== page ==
Business Sale into a Competitor - Why They Always Pay Less


The unfortunate fact... A competition never pays more for your business.

Although there are legitimate reasons for a competitor to have the significant interest in your organization and recognize inherent value, history has taught us that competition acquisitions of small businesses yield the cheapest transaction value based upon price, construction, and terms.

While you have built a turnkey business that has considerable value, a competitor has many of these organizational/operational elements in place and will see the overall value differently.

Many competitions approach these acquisitions as the purchase of a client list, picking up a couple of good employees, add an asset or two, and maybe establish an important relationship or territory with a seller. Some are only looking to eliminate a competitor. The bottom line is that they don't require what you are selling like someone new into the business. The worth of this turnkey operation is not valued the same by a competitor versus an outsider.

Does a competitor need, want, or place significant value on the following assets?


Real Estate

Customer lists
Client Contracts
Systems, processes, and intellectual property
Brand name, website domain name, phone numbers
Online Reviews
The vendor provides agreements, licensing agreements, exclusive territories
Proprietary computer software
Trained and in-place workforce

Outside buyers will need all of these assets to continue business operations and take the company to the next level. Competitors will not require all of these assets and those assets they need are valued reduced, especially the intangible assets.

Therefore, the recommendation of a business owner who is considering a sale and maybe entertaining a discussion with a competitor is to develop a list of their objectives and goals when promoting the enterprise.

Does this mean the highest price with 100% vendor financing/earnout or is the goal to receive the lion's share of profits at closing? The goals and objectives can vary considerably amongst business owners pursuing a business sale. Experienced M&A Advisors and Business Brokers are adept at qualifying a buyer who is most aligned with these goals and the assets being sold.

Several examples of goals/objectives include:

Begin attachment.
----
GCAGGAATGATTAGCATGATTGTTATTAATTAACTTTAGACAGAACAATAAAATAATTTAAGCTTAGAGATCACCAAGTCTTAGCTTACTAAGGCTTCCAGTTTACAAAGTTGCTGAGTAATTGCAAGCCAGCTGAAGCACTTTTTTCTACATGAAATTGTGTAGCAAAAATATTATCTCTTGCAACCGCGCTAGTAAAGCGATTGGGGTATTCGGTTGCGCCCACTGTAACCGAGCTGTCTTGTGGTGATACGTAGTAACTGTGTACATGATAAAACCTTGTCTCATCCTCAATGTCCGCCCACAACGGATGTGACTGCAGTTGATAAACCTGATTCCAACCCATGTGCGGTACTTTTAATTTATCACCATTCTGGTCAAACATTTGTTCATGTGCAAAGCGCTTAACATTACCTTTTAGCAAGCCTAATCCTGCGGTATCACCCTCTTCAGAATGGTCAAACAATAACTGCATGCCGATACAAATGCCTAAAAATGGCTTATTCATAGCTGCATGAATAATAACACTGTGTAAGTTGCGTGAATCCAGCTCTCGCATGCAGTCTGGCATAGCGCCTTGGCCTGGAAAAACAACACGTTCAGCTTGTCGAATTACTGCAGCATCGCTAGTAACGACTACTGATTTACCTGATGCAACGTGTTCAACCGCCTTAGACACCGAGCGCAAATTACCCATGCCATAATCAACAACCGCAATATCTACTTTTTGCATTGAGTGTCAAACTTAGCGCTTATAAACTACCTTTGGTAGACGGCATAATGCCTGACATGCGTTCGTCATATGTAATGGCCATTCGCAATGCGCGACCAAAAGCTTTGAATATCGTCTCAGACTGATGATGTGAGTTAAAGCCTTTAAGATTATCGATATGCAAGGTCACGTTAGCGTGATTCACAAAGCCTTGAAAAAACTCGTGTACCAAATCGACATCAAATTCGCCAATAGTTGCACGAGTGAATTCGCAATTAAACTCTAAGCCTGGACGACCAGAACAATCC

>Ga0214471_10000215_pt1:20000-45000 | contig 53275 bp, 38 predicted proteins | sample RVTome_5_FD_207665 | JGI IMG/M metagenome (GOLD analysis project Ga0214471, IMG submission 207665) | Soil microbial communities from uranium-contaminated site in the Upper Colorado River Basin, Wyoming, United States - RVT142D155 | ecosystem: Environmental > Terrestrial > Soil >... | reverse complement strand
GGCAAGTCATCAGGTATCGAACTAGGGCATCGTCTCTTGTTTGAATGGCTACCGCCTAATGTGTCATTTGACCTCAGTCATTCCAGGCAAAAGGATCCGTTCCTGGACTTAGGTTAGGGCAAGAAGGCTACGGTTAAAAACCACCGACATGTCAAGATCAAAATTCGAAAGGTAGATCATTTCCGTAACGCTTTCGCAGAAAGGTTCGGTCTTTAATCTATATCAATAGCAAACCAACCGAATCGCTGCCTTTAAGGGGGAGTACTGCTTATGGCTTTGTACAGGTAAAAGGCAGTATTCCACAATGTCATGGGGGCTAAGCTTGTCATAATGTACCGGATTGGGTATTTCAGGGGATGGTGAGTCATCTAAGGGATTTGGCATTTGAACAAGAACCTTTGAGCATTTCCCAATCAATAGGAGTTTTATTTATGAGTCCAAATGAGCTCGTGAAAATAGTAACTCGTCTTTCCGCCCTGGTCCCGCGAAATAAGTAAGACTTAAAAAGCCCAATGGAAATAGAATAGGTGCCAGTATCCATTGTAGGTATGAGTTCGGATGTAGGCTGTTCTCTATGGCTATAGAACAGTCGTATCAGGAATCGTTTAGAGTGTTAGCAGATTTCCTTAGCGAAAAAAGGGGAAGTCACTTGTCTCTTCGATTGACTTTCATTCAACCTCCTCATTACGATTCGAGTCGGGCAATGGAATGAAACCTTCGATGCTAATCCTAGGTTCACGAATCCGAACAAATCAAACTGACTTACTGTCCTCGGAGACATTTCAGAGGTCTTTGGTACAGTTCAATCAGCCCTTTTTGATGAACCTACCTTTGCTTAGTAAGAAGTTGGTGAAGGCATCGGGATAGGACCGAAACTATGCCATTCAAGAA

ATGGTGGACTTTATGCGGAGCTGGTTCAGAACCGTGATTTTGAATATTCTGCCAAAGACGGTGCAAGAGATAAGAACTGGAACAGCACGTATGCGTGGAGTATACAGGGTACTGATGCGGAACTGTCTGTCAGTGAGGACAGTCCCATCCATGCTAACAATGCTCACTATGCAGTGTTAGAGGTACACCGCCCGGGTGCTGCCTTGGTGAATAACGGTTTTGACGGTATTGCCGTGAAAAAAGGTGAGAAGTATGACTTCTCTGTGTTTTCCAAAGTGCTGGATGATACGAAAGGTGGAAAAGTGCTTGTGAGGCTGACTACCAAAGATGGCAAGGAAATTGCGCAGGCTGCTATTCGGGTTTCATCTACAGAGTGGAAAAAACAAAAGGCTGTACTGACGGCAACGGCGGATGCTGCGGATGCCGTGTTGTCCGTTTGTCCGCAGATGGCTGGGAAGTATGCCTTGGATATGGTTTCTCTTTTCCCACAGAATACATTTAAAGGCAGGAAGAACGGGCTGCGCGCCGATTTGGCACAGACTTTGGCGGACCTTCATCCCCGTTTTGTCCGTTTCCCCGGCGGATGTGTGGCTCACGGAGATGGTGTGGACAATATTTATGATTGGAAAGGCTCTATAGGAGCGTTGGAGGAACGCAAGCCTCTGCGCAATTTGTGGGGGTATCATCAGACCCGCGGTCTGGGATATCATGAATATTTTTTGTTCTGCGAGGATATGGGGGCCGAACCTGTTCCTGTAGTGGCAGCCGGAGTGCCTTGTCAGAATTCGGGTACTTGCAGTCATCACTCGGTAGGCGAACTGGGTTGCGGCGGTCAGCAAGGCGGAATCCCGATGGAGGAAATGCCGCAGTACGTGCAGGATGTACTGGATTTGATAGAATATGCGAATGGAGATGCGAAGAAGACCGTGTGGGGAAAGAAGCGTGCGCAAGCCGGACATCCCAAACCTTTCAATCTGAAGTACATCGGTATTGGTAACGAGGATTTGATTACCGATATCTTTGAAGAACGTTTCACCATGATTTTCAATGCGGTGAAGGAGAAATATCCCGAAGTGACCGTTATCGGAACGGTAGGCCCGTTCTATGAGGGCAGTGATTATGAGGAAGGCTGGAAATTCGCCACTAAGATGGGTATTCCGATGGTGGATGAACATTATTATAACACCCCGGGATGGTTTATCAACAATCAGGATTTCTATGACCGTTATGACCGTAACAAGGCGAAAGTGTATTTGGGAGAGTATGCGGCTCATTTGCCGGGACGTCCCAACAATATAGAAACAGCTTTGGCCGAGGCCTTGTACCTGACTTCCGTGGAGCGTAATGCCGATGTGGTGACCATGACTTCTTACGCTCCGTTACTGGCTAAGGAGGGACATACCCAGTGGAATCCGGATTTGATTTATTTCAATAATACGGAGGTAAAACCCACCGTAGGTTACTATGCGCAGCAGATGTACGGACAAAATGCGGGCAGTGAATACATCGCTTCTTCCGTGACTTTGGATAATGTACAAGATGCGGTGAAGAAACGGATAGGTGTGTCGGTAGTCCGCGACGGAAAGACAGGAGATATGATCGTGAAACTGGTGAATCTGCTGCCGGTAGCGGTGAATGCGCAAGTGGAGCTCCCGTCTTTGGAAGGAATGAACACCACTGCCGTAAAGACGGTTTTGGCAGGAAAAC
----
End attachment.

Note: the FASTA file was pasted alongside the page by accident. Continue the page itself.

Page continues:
Obtain the highest price using a portion of seller financing determined payments
Obtain the highest price using a portion of contingent payments
Maximize cash at closing
Seek an exit without a continued involvement with the business
Remain with the business in some capacity with less commitment and time commitment

Find the buyer who:
Has adequate funds to shut
Has the business or related experience
Is local or willing to relocate to be local to the Small Business

Doesn't cherry pick vehicles, or even FF&E
Has necessary business licenses or requires only minimal training and transition assistance
Expects to retain the current roster of employees


Competitors and complementary business businesses know one another. They see each other at conventions, business association meetings, and seller reward trips. It is not unusual for overtures to be made about acquiring a rival 's business. Most often, these discussions start out innocently; a desire to purchase is made with numbers floated that seem great to the potential seller and an NDA is signed. Discussions are held, and business financials are provided to the competitor. A subsequent meeting is scheduled, and a non-binding Letter of Intent is obtained. Further due diligence is chased, significant confidential information is provided and an offer, far different from the one originally discussed, is made. The result is no deal and unfortunately, a competitor now has highly sensitive information on your business. This is the worst situation possible and happens far too often.

Selling larger businesses to a competitor is not that unusual and the focus of this article is not to say that these sales should never be done, but merely to highlight the value differences that should be anticipated and the risks involved in divulging sensitive company information when engaging a competitor.

If it is appropriate for a business to be sold to a competitor, having a professional intermediary is critical. After an established procedure, supplying information in stages, protecting sensitive information, qualifying honest pursuits or ferreting out a fishing expedition are a number of the key benefits that an intermediary supplies.

Each confidential marketing program is customized per engagement but ultimately these programs are focused on creating multiple offers whereby the ideal price, terms, and requirements can be achieved by the vendor.